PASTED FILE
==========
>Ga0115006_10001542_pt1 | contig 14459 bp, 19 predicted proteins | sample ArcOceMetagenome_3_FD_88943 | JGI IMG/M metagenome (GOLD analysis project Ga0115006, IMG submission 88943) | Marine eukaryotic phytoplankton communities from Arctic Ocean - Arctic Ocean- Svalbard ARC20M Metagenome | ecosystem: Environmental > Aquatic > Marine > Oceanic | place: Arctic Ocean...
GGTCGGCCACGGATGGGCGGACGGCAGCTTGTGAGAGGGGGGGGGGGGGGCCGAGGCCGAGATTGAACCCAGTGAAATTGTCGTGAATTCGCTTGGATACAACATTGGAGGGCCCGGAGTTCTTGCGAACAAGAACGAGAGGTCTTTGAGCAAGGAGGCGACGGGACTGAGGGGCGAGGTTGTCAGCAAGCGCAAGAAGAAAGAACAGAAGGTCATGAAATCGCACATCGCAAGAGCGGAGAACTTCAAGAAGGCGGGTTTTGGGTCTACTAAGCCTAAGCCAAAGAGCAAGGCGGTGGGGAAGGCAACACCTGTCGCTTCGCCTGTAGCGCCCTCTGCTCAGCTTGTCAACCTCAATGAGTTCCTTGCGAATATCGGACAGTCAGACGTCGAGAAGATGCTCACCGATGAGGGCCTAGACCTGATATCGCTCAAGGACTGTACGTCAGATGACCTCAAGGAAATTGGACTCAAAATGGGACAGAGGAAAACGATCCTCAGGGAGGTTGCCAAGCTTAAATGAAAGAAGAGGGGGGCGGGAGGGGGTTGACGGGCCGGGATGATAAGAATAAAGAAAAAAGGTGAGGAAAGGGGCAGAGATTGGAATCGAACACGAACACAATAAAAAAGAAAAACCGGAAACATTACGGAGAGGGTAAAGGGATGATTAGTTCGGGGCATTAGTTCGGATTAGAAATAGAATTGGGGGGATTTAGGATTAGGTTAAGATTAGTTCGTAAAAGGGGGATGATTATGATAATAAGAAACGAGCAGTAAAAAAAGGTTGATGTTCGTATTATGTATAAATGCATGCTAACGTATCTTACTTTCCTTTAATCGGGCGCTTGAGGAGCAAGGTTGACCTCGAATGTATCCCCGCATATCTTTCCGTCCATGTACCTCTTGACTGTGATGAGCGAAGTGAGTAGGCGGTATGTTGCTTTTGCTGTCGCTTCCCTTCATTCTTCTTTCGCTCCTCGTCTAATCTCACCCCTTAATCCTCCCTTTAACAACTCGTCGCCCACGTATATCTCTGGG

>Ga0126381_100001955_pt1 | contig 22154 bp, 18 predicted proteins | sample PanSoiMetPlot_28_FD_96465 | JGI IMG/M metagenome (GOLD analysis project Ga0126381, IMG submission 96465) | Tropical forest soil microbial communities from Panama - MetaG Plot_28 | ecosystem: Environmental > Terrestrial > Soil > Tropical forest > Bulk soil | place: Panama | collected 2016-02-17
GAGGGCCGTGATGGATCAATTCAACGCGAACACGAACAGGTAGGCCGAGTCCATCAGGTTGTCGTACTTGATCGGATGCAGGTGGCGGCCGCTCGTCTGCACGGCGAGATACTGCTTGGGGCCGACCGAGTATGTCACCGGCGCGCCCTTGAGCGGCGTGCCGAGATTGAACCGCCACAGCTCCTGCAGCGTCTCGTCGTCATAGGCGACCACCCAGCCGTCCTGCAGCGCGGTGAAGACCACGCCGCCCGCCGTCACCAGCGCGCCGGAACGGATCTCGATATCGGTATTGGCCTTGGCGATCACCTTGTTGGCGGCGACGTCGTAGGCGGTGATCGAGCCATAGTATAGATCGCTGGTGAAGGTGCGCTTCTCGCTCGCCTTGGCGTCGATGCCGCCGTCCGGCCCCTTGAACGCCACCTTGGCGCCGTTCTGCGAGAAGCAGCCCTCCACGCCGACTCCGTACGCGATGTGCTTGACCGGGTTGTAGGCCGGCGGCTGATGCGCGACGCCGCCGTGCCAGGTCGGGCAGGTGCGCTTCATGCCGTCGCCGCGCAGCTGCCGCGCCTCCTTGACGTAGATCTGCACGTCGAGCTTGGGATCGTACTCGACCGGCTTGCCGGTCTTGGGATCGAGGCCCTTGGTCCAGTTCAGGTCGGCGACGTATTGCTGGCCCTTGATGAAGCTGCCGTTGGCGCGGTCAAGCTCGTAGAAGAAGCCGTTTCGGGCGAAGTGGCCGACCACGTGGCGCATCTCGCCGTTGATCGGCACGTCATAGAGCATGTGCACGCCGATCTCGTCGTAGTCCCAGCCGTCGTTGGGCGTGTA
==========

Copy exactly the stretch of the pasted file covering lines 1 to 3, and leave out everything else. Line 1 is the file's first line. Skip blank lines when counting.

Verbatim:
>Ga0115006_10001542_pt1 | contig 14459 bp, 19 predicted proteins | sample ArcOceMetagenome_3_FD_88943 | JGI IMG/M metagenome (GOLD analysis project Ga0115006, IMG submission 88943) | Marine eukaryotic phytoplankton communities from Arctic Ocean - Arctic Ocean- Svalbard ARC20M Metagenome | ecosystem: Environmental > Aquatic > Marine > Oceanic | place: Arctic Ocean...
GGTCGGCCACGGATGGGCGGACGGCAGCTTGTGAGAGGGGGGGGGGGGGGCCGAGGCCGAGATTGAACCCAGTGAAATTGTCGTGAATTCGCTTGGATACAACATTGGAGGGCCCGGAGTTCTTGCGAACAAGAACGAGAGGTCTTTGAGCAAGGAGGCGACGGGACTGAGGGGCGAGGTTGTCAGCAAGCGCAAGAAGAAAGAACAGAAGGTCATGAAATCGCACATCGCAAGAGCGGAGAACTTCAAGAAGGCGGGTTTTGGGTCTACTAAGCCTAAGCCAAAGAGCAAGGCGGTGGGGAAGGCAACACCTGTCGCTTCGCCTGTAGCGCCCTCTGCTCAGCTTGTCAACCTCAATGAGTTCCTTGCGAATATCGGACAGTCAGACGTCGAGAAGATGCTCACCGATGAGGGCCTAGACCTGATATCGCTCAAGGACTGTACGTCAGATGACCTCAAGGAAATTGGACTCAAAATGGGACAGAGGAAAACGATCCTCAGGGAGGTTGCCAAGCTTAAATGAAAGAAGAGGGGGGCGGGAGGGGGTTGACGGGCCGGGATGATAAGAATAAAGAAAAAAGGTGAGGAAAGGGGCAGAGATTGGAATCGAACACGAACACAATAAAAAAGAAAAACCGGAAACATTACGGAGAGGGTAAAGGGATGATTAGTTCGGGGCATTAGTTCGGATTAGAAATAGAATTGGGGGGATTTAGGATTAGGTTAAGATTAGTTCGTAAAAGGGGGATGATTATGATAATAAGAAACGAGCAGTAAAAAAAGGTTGATGTTCGTATTATGTATAAATGCATGCTAACGTATCTTACTTTCCTTTAATCGGGCGCTTGAGGAGCAAGGTTGACCTCGAATGTATCCCCGCATATCTTTCCGTCCATGTACCTCTTGACTGTGATGAGCGAAGTGAGTAGGCGGTATGTTGCTTTTGCTGTCGCTTCCCTTCATTCTTCTTTCGCTCCTCGTCTAATCTCACCCCTTAATCCTCCCTTTAACAACTCGTCGCCCACGTATATCTCTGGG

>Ga0126381_100001955_pt1 | contig 22154 bp, 18 predicted proteins | sample PanSoiMetPlot_28_FD_96465 | JGI IMG/M metagenome (GOLD analysis project Ga0126381, IMG submission 96465) | Tropical forest soil microbial communities from Panama - MetaG Plot_28 | ecosystem: Environmental > Terrestrial > Soil > Tropical forest > Bulk soil | place: Panama | collected 2016-02-17